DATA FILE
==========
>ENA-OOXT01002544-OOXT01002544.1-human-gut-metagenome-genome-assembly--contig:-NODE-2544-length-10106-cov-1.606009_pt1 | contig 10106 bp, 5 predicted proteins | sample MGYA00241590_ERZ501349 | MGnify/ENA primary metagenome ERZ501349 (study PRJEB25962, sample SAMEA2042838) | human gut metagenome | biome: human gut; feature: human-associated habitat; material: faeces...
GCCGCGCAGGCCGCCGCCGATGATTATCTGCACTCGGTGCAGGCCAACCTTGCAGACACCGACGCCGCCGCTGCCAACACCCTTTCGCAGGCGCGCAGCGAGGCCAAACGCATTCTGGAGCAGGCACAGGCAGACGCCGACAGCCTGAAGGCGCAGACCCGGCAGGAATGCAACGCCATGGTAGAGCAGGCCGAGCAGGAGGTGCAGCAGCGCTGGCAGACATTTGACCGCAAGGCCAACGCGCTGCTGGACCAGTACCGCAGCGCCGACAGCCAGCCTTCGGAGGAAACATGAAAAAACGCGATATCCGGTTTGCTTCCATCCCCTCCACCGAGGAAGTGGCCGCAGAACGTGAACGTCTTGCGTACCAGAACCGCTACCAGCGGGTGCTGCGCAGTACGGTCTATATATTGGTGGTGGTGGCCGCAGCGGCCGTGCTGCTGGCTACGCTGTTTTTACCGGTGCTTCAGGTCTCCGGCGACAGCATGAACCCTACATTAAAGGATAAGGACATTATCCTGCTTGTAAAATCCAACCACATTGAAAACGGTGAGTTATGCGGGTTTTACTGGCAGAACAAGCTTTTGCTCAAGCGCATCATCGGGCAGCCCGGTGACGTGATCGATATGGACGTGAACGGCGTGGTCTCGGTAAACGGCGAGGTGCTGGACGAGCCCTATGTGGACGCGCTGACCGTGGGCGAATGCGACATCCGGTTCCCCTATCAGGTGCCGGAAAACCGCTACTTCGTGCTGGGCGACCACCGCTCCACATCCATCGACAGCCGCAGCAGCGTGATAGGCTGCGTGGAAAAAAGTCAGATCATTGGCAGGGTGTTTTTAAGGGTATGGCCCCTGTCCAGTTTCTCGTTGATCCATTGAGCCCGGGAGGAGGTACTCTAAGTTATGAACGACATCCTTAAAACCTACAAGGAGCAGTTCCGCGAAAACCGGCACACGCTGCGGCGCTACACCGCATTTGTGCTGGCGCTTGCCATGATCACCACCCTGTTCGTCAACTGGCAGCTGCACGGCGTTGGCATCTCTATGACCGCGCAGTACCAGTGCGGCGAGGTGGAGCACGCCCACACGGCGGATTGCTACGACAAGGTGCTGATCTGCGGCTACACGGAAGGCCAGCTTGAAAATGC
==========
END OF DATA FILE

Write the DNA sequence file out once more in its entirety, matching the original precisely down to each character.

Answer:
>ENA-OOXT01002544-OOXT01002544.1-human-gut-metagenome-genome-assembly--contig:-NODE-2544-length-10106-cov-1.606009_pt1 | contig 10106 bp, 5 predicted proteins | sample MGYA00241590_ERZ501349 | MGnify/ENA primary metagenome ERZ501349 (study PRJEB25962, sample SAMEA2042838) | human gut metagenome | biome: human gut; feature: human-associated habitat; material: faeces...
GCCGCGCAGGCCGCCGCCGATGATTATCTGCACTCGGTGCAGGCCAACCTTGCAGACACCGACGCCGCCGCTGCCAACACCCTTTCGCAGGCGCGCAGCGAGGCCAAACGCATTCTGGAGCAGGCACAGGCAGACGCCGACAGCCTGAAGGCGCAGACCCGGCAGGAATGCAACGCCATGGTAGAGCAGGCCGAGCAGGAGGTGCAGCAGCGCTGGCAGACATTTGACCGCAAGGCCAACGCGCTGCTGGACCAGTACCGCAGCGCCGACAGCCAGCCTTCGGAGGAAACATGAAAAAACGCGATATCCGGTTTGCTTCCATCCCCTCCACCGAGGAAGTGGCCGCAGAACGTGAACGTCTTGCGTACCAGAACCGCTACCAGCGGGTGCTGCGCAGTACGGTCTATATATTGGTGGTGGTGGCCGCAGCGGCCGTGCTGCTGGCTACGCTGTTTTTACCGGTGCTTCAGGTCTCCGGCGACAGCATGAACCCTACATTAAAGGATAAGGACATTATCCTGCTTGTAAAATCCAACCACATTGAAAACGGTGAGTTATGCGGGTTTTACTGGCAGAACAAGCTTTTGCTCAAGCGCATCATCGGGCAGCCCGGTGACGTGATCGATATGGACGTGAACGGCGTGGTCTCGGTAAACGGCGAGGTGCTGGACGAGCCCTATGTGGACGCGCTGACCGTGGGCGAATGCGACATCCGGTTCCCCTATCAGGTGCCGGAAAACCGCTACTTCGTGCTGGGCGACCACCGCTCCACATCCATCGACAGCCGCAGCAGCGTGATAGGCTGCGTGGAAAAAAGTCAGATCATTGGCAGGGTGTTTTTAAGGGTATGGCCCCTGTCCAGTTTCTCGTTGATCCATTGAGCCCGGGAGGAGGTACTCTAAGTTATGAACGACATCCTTAAAACCTACAAGGAGCAGTTCCGCGAAAACCGGCACACGCTGCGGCGCTACACCGCATTTGTGCTGGCGCTTGCCATGATCACCACCCTGTTCGTCAACTGGCAGCTGCACGGCGTTGGCATCTCTATGACCGCGCAGTACCAGTGCGGCGAGGTGGAGCACGCCCACACGGCGGATTGCTACGACAAGGTGCTGATCTGCGGCTACACGGAAGGCCAGCTTGAAAATGC